|Juvenile Anolis pulchellus|
Duméril and Bibron, 1837
The sharp-mouthed lizard, Puerto Rican anole, or snake anole (Anolis pulchellus) is a small lizard belonging to the Anolis genus of the family Polychrotidae. The species, the most common lizard in Puerto Rico, is also native to Vieques, Culebra, and the Virgin Islands (except St. Croix).
The sharp-mouthed lizard measures approximately 1.3 to 1.6 inches (35 to 43 mm) in length from snout to vent. The species has a yellow-brown color with males having a purple dewlap that blends into crimson near the tip.
The Anolis lizards of the Greater Antilles have been extensively studied since they represent an interesting case of adaptive radiation. Species are more closely related to other species within the same island than to species of adjacent islands. Surprisingly, even though species divergence occurred independently on each island, the same set of ecomorphs (habitat specialists) have evolved on each island. Anolis pulchellus is considered a grass-bush anole, occurring in bushes or grass but never on trees.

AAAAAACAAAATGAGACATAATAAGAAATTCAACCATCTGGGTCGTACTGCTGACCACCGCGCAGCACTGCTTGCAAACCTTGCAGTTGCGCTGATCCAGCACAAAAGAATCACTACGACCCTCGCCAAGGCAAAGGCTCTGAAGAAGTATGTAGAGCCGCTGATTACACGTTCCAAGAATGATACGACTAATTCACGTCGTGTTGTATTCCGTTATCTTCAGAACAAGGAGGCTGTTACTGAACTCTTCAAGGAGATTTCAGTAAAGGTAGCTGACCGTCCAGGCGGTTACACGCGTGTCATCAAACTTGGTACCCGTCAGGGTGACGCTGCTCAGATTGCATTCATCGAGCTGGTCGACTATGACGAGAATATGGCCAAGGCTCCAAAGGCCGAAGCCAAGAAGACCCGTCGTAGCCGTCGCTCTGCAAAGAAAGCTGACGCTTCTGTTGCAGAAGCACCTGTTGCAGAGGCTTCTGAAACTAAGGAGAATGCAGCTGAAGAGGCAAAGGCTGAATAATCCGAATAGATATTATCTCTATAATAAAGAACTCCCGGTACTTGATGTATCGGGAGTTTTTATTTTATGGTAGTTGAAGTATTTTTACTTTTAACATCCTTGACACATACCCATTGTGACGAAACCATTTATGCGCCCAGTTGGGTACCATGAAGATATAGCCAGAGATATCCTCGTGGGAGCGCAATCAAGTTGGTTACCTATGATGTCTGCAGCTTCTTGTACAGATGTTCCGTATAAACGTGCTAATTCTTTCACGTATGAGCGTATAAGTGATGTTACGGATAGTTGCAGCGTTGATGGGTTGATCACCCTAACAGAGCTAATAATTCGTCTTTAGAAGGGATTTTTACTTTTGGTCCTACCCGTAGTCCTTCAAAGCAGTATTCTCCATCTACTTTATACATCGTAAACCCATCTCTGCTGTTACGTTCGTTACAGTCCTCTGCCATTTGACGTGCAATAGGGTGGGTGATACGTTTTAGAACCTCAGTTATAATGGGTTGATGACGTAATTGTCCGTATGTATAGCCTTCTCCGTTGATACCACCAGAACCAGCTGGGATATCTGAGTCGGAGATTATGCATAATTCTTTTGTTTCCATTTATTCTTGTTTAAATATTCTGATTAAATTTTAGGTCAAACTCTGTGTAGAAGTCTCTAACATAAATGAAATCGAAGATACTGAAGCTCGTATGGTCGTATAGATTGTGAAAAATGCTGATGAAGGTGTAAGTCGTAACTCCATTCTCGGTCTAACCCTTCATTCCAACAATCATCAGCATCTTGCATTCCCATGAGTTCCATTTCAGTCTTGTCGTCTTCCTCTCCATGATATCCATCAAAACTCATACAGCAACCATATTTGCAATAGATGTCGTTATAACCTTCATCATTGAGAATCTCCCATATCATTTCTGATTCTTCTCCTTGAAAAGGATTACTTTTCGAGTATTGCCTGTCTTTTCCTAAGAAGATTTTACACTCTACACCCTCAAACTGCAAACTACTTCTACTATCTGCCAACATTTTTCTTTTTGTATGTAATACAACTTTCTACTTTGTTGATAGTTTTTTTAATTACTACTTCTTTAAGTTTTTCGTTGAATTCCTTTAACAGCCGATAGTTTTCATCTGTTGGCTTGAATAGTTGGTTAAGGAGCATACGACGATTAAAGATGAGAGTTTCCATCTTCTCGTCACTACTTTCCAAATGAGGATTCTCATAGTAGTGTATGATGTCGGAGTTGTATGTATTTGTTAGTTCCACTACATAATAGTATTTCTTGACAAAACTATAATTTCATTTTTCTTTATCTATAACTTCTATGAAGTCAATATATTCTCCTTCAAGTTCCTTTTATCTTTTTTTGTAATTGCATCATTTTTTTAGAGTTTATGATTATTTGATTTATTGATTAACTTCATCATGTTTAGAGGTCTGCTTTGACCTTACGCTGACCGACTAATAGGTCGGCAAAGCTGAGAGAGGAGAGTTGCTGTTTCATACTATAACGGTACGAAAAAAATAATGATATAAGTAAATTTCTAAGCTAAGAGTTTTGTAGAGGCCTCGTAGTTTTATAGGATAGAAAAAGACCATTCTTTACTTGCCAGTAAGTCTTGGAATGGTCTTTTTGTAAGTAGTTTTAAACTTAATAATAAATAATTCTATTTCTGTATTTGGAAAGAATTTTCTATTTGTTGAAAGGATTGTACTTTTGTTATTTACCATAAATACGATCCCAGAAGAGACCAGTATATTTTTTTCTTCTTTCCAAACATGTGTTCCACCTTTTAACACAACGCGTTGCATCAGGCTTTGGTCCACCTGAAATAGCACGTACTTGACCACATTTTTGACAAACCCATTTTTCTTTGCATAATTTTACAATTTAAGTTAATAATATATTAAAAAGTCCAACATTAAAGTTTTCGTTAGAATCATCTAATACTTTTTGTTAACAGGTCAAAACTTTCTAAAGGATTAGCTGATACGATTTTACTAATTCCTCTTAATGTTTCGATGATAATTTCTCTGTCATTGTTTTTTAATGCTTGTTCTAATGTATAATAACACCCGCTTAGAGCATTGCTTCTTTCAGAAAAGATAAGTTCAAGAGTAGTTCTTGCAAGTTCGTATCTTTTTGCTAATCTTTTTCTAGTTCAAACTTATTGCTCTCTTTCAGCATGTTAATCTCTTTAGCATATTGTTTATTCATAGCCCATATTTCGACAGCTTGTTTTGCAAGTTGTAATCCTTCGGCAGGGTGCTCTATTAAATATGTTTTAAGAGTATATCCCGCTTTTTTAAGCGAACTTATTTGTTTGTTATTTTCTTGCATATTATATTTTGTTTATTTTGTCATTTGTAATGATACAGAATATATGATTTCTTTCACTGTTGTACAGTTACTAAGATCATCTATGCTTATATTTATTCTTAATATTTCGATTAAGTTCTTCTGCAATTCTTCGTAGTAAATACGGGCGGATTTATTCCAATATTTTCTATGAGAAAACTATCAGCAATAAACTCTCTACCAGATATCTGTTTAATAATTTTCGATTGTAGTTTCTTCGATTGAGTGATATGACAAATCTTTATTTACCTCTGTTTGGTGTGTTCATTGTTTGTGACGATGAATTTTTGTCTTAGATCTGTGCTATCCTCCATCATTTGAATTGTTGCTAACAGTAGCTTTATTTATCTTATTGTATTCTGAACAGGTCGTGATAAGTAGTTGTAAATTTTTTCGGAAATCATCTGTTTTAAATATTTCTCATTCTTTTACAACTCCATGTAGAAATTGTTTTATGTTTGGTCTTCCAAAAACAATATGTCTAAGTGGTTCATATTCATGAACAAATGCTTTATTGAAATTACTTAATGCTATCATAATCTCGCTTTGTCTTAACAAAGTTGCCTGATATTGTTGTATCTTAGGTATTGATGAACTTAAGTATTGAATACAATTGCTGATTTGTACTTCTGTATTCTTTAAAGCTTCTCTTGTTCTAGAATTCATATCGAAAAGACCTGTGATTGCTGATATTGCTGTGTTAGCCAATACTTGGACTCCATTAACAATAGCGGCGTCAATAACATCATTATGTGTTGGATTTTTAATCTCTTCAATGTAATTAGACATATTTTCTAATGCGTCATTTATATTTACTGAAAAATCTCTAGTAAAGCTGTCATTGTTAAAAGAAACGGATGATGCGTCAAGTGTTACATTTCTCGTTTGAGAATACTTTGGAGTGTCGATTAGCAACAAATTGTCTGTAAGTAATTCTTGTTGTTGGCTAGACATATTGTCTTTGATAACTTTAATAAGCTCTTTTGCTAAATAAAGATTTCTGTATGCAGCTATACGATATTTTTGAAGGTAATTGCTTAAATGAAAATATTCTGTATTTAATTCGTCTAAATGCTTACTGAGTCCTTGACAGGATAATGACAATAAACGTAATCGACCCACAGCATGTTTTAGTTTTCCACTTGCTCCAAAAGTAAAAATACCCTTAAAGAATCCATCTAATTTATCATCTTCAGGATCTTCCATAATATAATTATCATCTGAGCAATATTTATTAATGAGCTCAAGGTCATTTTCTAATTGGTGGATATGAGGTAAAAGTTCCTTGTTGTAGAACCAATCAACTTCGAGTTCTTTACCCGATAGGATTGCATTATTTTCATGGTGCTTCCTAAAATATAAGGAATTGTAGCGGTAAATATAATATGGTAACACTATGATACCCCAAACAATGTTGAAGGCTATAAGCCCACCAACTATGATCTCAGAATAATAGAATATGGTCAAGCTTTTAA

- A. K. Knox; J. B. Losos & C. J. Schneider (2001). "Adaptive radiation versus intraspecific differentiation:morphological variation in Caribbean Anolis lizards" (PDF). Journal of Evolutionary Biology. 14 (6): 904. doi:10.1046/j.1420-9101.2001.00358.x. Archived from the original (pdf) on 2006-09-01. Retrieved 2006-08-24.
- Alan Mowbray (June 2006). "Wildlife Facts - Sharp-mouthed Lizard". Retrieved October 9, 2006.